James Brown – Please, Please, Please
incendiary snip from the T.A.M.I Show (try to ignore the indecipherable banner, it goes away)
My musical taste was not really formed in 1965. I was entering high school and had gone from being a Cali-surf rock fan (and dressing in Madras shirts) to discovery of The Rolling Stones, who I saw as somehow cooler than The Beatles and other British invasion bands. I knew a little bit about Motown from listening to Top-40 on my little AM radio, but for the most part black music was still a mystery to me.
A movie came to play at the El Rey Theater in my hometown that summer, something called The T.A.M.I Show with the initials standing for Teenage Music International. It was aimed right at me. Jan and Dean were the hosts. The Beach Boys were one of the featured acts along with a duck-walking Chuck Berry, Smokey Robinson, The Supremes and Marvin Gaye (inexplicably backed by the uncredited Crystals). A few other acts played at the concert videotaped at the Santa Monica Civic Auditorium, a couple of forgettable Brit bands and proto-garage rockers The Barbarians, who I recall had a drummer who’d lost his hand and replaced it with a drum stick.
Waiting for the Stones to close the show something earth-shattering happened. James Brown came on — and blew my mind. He did two or three songs, but it was “Please, Please, Please” that stopped the show. An appeal to a lover who’s going to leave him, it ends with James begging “baby please don’t go; please, please, please.” He becomes a man possessed, he can’t let go, not just of the woman who wronged him, but of the audience, and the song itself. He grabs the mic and falls to his knees — hard. His handlers put a cape around him and start to walk him offstage. He stops, throws the cape off and stumbles back to the microphone to resume his plea. He falls again, they return with the cape, he throws it off, tears off his houndstooth check coat, cries out, leaves once again and returns, singing, “please, please, please…” He the word chants 37 times hitting every beat until he is spent.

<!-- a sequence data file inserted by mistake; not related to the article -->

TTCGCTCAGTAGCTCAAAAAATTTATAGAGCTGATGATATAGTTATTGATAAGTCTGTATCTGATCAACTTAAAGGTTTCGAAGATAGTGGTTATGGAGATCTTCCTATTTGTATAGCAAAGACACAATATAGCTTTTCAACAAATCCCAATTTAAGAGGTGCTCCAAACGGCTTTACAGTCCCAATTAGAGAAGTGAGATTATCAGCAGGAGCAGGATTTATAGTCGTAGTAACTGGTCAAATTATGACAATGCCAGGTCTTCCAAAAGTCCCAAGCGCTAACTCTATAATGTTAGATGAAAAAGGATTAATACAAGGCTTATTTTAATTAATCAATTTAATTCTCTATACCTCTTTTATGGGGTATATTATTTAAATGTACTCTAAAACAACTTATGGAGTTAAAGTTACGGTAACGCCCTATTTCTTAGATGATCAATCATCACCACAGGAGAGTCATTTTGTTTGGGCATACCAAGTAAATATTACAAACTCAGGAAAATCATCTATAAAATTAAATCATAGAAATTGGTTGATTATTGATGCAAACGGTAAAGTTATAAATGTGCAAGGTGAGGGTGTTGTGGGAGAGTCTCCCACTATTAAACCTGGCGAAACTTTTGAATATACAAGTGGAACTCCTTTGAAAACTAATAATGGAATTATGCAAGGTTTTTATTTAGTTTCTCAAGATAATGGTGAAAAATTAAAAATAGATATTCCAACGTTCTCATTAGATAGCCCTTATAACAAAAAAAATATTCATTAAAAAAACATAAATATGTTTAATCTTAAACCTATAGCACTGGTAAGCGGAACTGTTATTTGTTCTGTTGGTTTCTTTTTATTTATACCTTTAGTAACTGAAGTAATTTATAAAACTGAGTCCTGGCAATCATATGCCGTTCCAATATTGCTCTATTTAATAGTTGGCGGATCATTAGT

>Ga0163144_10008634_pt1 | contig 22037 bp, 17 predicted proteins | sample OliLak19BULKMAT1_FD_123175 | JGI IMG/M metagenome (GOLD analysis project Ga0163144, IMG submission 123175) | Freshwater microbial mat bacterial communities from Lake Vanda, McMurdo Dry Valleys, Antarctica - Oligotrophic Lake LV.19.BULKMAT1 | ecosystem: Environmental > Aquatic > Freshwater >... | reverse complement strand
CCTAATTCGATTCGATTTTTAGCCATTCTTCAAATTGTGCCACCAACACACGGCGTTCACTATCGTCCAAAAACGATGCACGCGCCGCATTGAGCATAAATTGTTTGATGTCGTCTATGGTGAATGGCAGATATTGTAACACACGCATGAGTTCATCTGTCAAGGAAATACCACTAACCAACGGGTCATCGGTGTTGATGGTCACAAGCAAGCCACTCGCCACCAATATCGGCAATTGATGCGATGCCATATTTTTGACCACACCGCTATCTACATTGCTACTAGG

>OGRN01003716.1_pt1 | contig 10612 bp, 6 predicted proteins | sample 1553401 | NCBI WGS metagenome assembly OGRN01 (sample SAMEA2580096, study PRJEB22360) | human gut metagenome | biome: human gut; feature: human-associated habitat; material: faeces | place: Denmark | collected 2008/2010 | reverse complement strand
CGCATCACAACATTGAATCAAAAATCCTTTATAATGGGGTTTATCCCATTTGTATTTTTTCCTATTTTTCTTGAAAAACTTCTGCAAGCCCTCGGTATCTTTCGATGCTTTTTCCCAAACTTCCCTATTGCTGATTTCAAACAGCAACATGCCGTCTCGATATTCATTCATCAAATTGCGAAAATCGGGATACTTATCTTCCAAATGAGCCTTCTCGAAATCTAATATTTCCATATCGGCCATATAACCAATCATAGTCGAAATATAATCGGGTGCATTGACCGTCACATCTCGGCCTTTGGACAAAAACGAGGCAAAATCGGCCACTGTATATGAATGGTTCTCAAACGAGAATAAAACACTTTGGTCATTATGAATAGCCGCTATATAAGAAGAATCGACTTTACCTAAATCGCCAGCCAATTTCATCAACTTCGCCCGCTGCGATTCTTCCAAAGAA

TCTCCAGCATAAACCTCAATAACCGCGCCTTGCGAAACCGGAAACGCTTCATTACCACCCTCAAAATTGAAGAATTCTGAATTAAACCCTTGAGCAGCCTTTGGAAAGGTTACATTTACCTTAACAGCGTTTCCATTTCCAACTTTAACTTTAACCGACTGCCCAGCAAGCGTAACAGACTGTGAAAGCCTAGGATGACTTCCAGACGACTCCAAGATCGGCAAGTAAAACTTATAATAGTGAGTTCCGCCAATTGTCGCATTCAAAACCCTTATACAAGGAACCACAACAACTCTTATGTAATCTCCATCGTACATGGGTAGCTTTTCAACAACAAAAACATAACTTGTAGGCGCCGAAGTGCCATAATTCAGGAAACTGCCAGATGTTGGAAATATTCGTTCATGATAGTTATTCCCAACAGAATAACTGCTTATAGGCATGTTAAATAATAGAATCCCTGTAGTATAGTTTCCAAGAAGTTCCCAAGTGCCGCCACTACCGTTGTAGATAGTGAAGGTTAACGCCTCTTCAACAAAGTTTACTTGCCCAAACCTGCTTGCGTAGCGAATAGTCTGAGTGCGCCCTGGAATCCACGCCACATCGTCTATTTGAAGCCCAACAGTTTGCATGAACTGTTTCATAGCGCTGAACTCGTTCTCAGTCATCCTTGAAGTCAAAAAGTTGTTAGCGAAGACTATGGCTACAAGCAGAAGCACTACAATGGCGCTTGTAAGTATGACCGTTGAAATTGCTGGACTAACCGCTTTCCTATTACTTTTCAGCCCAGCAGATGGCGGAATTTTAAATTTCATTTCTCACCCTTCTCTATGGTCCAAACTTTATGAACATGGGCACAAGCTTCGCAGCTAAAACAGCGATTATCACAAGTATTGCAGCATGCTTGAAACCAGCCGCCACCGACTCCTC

I know now that the song was almost 10 years old at that point, and that the cape business was a routine part of his act, but he had me hook, line and sinker. I went out and bought his then-current hits, “Papa’s Got a Brand New Bag” and “I Got You (I Feel Good)” and I felt good. I picked up Live at the Apollo Vol. 1 and Vol. 2 and eventually a couple of dozen other albums by Mr. Brown, many of which have since been appropriated by my son who knows timeless funk when he hears it. Sure, he’s a lot older now (73 to be exact) and even crazier. He demands odd things like ice cubes frozen from Mountain Dew, and he probably lets his band carry most of the show, but I’ll bet he can still dance 1,000 time better than I ever did, and I’m guessing he can still milk an audience for all it’s worth. So I’ll be there dancing in the aisles of the Van Duzer Monday night when he opens the new CenterArts season with a sold out performance. And I know when he’s done I’ll feel good.